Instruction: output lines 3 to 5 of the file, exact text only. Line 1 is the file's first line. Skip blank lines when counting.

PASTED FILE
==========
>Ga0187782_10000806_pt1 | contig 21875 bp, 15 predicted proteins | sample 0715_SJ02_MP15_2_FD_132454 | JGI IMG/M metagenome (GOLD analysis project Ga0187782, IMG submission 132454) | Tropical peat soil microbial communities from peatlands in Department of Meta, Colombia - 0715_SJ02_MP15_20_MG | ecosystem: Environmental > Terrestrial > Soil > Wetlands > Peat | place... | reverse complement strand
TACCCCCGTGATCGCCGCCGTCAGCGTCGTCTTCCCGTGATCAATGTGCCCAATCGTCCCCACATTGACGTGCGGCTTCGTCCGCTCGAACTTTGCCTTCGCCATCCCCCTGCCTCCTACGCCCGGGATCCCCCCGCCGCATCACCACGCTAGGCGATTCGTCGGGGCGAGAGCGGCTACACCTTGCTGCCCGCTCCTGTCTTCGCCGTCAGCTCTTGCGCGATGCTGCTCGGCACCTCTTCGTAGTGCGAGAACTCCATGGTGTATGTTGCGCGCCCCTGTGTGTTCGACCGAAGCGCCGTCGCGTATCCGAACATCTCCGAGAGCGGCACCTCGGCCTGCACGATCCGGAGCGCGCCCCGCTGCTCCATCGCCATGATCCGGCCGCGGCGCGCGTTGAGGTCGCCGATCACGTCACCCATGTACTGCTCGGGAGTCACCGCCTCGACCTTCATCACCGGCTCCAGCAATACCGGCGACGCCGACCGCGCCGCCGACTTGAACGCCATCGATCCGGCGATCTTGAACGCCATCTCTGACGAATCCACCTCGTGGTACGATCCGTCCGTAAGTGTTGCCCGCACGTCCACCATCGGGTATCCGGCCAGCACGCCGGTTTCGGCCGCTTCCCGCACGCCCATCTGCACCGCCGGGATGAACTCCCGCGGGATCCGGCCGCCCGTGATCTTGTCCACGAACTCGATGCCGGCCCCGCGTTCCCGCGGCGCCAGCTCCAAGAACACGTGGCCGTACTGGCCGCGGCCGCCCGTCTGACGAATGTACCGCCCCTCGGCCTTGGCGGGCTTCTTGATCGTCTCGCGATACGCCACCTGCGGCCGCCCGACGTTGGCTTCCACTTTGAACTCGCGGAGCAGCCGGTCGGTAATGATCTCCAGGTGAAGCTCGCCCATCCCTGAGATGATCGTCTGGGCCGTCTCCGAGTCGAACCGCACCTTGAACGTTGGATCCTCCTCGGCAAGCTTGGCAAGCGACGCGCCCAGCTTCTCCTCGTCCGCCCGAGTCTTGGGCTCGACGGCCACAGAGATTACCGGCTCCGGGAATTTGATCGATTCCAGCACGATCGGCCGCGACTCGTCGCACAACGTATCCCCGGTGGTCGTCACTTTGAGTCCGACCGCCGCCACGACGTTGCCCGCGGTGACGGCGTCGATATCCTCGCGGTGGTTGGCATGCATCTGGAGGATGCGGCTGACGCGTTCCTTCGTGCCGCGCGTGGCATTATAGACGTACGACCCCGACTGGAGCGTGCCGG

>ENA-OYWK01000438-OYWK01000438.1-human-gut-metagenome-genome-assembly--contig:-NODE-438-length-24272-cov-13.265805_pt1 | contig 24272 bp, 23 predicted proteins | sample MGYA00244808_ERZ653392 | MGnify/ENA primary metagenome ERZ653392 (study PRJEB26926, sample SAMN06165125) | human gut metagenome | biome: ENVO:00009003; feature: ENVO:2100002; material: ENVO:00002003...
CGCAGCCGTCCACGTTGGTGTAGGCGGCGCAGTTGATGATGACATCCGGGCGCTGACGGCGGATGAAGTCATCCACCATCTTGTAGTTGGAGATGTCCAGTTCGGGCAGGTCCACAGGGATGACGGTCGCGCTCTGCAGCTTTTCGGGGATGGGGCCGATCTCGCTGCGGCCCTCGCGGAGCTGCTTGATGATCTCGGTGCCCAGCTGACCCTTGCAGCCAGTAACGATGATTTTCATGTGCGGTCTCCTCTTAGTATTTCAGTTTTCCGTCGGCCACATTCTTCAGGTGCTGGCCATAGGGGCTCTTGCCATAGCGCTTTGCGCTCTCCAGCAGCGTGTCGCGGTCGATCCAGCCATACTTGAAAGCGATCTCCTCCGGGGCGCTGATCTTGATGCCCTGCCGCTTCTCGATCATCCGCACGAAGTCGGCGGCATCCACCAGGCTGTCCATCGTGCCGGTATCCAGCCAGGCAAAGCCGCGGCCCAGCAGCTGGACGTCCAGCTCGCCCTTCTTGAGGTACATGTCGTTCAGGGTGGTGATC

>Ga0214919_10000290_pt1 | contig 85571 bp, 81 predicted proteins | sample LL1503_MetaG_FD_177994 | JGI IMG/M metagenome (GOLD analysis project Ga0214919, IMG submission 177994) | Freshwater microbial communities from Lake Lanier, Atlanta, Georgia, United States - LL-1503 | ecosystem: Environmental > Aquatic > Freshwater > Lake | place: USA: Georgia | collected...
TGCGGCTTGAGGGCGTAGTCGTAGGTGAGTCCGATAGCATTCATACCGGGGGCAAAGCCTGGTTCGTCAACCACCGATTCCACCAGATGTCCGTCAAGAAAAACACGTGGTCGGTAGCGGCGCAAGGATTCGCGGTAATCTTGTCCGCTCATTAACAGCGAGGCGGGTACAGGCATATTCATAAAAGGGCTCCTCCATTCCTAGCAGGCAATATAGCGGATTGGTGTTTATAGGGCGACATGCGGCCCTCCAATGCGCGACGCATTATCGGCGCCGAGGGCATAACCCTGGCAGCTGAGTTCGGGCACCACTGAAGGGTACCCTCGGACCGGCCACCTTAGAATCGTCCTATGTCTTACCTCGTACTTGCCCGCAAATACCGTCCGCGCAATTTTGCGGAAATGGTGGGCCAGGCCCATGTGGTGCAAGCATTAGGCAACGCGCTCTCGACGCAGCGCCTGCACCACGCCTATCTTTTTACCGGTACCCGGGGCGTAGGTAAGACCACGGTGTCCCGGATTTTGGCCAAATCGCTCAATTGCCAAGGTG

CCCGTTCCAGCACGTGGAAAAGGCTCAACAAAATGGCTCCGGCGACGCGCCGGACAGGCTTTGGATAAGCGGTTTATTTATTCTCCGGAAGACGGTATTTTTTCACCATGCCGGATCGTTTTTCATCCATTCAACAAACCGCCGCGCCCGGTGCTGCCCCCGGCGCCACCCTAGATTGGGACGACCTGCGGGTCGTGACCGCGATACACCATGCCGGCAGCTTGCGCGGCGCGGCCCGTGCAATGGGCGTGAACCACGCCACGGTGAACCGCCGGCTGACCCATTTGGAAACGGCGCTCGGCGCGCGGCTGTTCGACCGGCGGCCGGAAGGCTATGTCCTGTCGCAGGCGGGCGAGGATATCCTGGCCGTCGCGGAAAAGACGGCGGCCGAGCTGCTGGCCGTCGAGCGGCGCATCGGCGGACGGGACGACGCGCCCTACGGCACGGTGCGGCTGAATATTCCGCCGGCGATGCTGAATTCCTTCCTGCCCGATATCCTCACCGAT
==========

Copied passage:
>ENA-OYWK01000438-OYWK01000438.1-human-gut-metagenome-genome-assembly--contig:-NODE-438-length-24272-cov-13.265805_pt1 | contig 24272 bp, 23 predicted proteins | sample MGYA00244808_ERZ653392 | MGnify/ENA primary metagenome ERZ653392 (study PRJEB26926, sample SAMN06165125) | human gut metagenome | biome: ENVO:00009003; feature: ENVO:2100002; material: ENVO:00002003...
CGCAGCCGTCCACGTTGGTGTAGGCGGCGCAGTTGATGATGACATCCGGGCGCTGACGGCGGATGAAGTCATCCACCATCTTGTAGTTGGAGATGTCCAGTTCGGGCAGGTCCACAGGGATGACGGTCGCGCTCTGCAGCTTTTCGGGGATGGGGCCGATCTCGCTGCGGCCCTCGCGGAGCTGCTTGATGATCTCGGTGCCCAGCTGACCCTTGCAGCCAGTAACGATGATTTTCATGTGCGGTCTCCTCTTAGTATTTCAGTTTTCCGTCGGCCACATTCTTCAGGTGCTGGCCATAGGGGCTCTTGCCATAGCGCTTTGCGCTCTCCAGCAGCGTGTCGCGGTCGATCCAGCCATACTTGAAAGCGATCTCCTCCGGGGCGCTGATCTTGATGCCCTGCCGCTTCTCGATCATCCGCACGAAGTCGGCGGCATCCACCAGGCTGTCCATCGTGCCGGTATCCAGCCAGGCAAAGCCGCGGCCCAGCAGCTGGACGTCCAGCTCGCCCTTCTTGAGGTACATGTCGTTCAGGGTGGTGATC

>Ga0214919_10000290_pt1 | contig 85571 bp, 81 predicted proteins | sample LL1503_MetaG_FD_177994 | JGI IMG/M metagenome (GOLD analysis project Ga0214919, IMG submission 177994) | Freshwater microbial communities from Lake Lanier, Atlanta, Georgia, United States - LL-1503 | ecosystem: Environmental > Aquatic > Freshwater > Lake | place: USA: Georgia | collected...